In the user survey carried out by IHS, both the non-public safety and public safety users were using commercial cellular networks to address their data needs. For enhanced services, the available speeds of commercial networks are expected to increase significantly with 4G networks, such as commercial LTE.
However, use of commercial cellular networks is not without its problems, as there is an important lack of control over the network. In major emergencies, mission-critical users utilising commercial networks are at the mercy of network traffic, and it is likely that there will be limited access. At these times, when mission-critical users require their broadband communications the most, commercial cellular networks are in no way ideal – particularly for public safety users.
Nonetheless, despite some of the flaws associated with commercial cellular and the lack of control over the network, growth in data connections over commercial cellular by LMR users is predicted to grow while uptake of private LTE remains restricted.
IHS forecasts that the installed base will increase to over 10 million at the end of 2017. However, growth will slow towards 2017 as the migration to private LTE begins. Figure 5 shows a summary of the data connections forecast to the end of 2017.
Most end users acknowledge that the LMR industry will move to private LTE. However, the transition is expected to be exceptionally slow. Despite much hype about the transition to digital technology, a large majority (about 75%) of the installed base of LMR radios remain analogue.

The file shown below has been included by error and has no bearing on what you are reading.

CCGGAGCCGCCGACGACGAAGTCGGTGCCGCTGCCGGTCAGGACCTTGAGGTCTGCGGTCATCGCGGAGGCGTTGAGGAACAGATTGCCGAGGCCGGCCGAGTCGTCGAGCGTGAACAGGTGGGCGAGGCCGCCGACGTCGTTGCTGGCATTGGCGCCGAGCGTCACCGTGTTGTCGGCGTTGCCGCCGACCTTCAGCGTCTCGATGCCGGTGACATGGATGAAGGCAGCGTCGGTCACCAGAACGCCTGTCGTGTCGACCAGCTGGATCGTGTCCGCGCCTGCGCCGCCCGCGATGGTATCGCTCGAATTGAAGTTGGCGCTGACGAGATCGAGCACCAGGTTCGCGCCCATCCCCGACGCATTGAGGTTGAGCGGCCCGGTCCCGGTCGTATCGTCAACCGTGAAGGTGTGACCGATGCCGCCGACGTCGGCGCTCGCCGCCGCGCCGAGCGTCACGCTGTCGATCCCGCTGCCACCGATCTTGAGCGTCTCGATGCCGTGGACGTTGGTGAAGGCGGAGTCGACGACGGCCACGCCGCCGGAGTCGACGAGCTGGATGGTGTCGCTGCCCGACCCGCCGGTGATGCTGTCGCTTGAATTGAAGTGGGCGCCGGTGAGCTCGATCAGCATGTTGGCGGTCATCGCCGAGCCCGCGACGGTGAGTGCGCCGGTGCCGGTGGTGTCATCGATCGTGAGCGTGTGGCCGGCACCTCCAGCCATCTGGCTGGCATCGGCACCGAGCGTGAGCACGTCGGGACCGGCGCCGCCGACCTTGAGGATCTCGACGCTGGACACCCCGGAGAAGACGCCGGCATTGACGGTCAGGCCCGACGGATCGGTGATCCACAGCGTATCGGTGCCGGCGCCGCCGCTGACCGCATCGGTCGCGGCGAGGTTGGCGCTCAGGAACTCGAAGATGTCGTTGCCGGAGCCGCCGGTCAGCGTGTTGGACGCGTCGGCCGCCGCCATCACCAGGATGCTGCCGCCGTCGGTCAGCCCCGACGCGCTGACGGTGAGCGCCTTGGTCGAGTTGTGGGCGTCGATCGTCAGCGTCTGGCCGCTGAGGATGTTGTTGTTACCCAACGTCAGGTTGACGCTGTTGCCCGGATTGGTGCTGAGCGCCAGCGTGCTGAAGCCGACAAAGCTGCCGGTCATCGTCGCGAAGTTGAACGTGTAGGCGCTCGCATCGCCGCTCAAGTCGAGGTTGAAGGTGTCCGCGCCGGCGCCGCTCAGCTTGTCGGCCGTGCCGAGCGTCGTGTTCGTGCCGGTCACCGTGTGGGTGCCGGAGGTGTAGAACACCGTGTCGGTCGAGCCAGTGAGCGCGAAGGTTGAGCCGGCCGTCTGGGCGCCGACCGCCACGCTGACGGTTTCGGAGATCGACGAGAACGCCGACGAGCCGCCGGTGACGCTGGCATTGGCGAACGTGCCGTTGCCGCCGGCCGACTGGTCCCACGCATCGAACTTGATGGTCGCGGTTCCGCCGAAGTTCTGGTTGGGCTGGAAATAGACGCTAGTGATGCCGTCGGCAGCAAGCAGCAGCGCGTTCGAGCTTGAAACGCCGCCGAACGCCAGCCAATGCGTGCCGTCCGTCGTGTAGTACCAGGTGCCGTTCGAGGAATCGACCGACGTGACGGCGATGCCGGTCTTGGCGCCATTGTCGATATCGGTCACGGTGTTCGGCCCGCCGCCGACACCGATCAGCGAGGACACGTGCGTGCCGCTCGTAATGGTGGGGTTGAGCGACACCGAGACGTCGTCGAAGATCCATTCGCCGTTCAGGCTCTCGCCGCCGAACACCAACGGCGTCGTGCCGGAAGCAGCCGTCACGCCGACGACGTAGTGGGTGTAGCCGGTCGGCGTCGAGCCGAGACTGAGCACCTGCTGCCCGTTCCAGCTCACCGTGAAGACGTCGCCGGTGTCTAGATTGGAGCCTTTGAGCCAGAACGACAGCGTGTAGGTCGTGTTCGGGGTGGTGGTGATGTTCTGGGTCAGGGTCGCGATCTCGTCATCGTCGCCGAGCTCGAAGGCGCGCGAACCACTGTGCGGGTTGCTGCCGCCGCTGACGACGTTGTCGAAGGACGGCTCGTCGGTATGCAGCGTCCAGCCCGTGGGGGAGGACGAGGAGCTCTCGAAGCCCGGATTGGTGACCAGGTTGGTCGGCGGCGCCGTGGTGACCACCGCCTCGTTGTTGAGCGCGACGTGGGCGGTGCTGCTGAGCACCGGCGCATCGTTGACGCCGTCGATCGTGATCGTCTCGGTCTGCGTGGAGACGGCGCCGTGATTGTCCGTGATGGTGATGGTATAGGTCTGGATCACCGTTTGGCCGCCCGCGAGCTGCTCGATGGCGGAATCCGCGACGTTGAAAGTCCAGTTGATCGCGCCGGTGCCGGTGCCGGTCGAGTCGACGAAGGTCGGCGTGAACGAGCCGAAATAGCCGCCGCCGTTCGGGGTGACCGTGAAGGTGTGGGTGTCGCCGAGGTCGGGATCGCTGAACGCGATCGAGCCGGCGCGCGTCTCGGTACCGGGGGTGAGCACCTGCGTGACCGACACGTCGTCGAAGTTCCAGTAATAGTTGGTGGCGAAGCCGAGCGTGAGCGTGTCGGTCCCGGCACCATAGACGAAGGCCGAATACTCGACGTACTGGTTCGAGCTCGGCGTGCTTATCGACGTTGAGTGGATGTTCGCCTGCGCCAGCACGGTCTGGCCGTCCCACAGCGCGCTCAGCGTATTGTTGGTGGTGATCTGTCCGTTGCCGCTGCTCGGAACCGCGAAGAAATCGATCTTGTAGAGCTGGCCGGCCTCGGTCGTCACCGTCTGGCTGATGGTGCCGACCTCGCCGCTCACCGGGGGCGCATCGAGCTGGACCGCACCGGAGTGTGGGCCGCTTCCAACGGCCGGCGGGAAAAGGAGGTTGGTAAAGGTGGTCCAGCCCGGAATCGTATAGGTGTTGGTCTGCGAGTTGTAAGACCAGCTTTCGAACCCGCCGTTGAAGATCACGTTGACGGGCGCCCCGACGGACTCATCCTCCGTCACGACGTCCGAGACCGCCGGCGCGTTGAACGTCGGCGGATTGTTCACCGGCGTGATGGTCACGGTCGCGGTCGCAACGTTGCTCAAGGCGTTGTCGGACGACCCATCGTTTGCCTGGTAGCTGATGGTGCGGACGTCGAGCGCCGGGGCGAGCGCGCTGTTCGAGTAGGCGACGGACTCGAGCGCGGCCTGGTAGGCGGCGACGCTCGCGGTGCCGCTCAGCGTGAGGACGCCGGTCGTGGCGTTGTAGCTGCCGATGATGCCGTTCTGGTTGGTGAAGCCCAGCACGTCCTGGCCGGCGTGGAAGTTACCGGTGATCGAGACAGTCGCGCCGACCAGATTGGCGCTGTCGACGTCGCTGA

The transition to private LTE is projected to take many years. As previously mentioned, spectrum allocation and sufficient funding remain the two greatest challenges to uptake of private mobile broadband solutions.
Figure 6 shows the uptake of private LTE installations globally until 2023. Much uptake in the near future will be in the United States, where the 700MHz spectrum allocation and $7bn government funding is leading the way in private LTE rollout.
Recently, spectrum allocation for dedicated public safety private LTE networks was announced in Australia and the UAE. China is also making substantial progress towards a private LTE roll out, most likely in the 1.4 GHz spectrum. IHS understands that Europe will remain the region moving at the slowest to private LTE uptake. It is very challenging to allocate harmonised spectrum across many countries and IHS does not expect spectrum allocation until 2017 or 2018.
The continuing Eurozone financial crisis and austerity will restrict investment in the public safety sector in the coming years. However, IHS expects that by 2020, real growth and uptake of private LTE networks in the public safety sector will be seen.
End users are now demanding increasing amounts of data and functionality from their communications. As a consequence of delayed private LTE rollouts and the analogue to digital transition, data connection over traditional LMR networks is expected to grow over the next five years.
TEDS and P25 data are useful, but they lack the high-bandwidth functionality that cellular networks provide. Consequently, in around 2017 or 2018, as private cellular network roll outs gather momentum, it is expected that the uptake of data connections over traditional LMR networks will begin to slow slightly as users migrate to private cellular
Similarly, for those LMR data users demanding high bandwidth applications now, such as video streaming, cellular networks are necessary. However, commercial networks lack the resilience for mission-critical users, and at times of emergency are likely to be most susceptible to failure or network outages – just when public safety users will need them most.
It is expected that, as with traditional LMR, many users will make do with the commercial cellular solutions for now until spectrum and funding are available, so that users can migrate to private cellular solutions that will unite the high-bandwidth functionality of cellular with the security and resilience of traditional LMR. However, like the transition to digital, the migration to private LTE is expected to take many, many years.
About the author: Jennifer Shortland has produced reports on the Broadband PMR/LMR Solutions market and public safety communications. For more information or how to access the report, please contact: firstname.lastname@example.org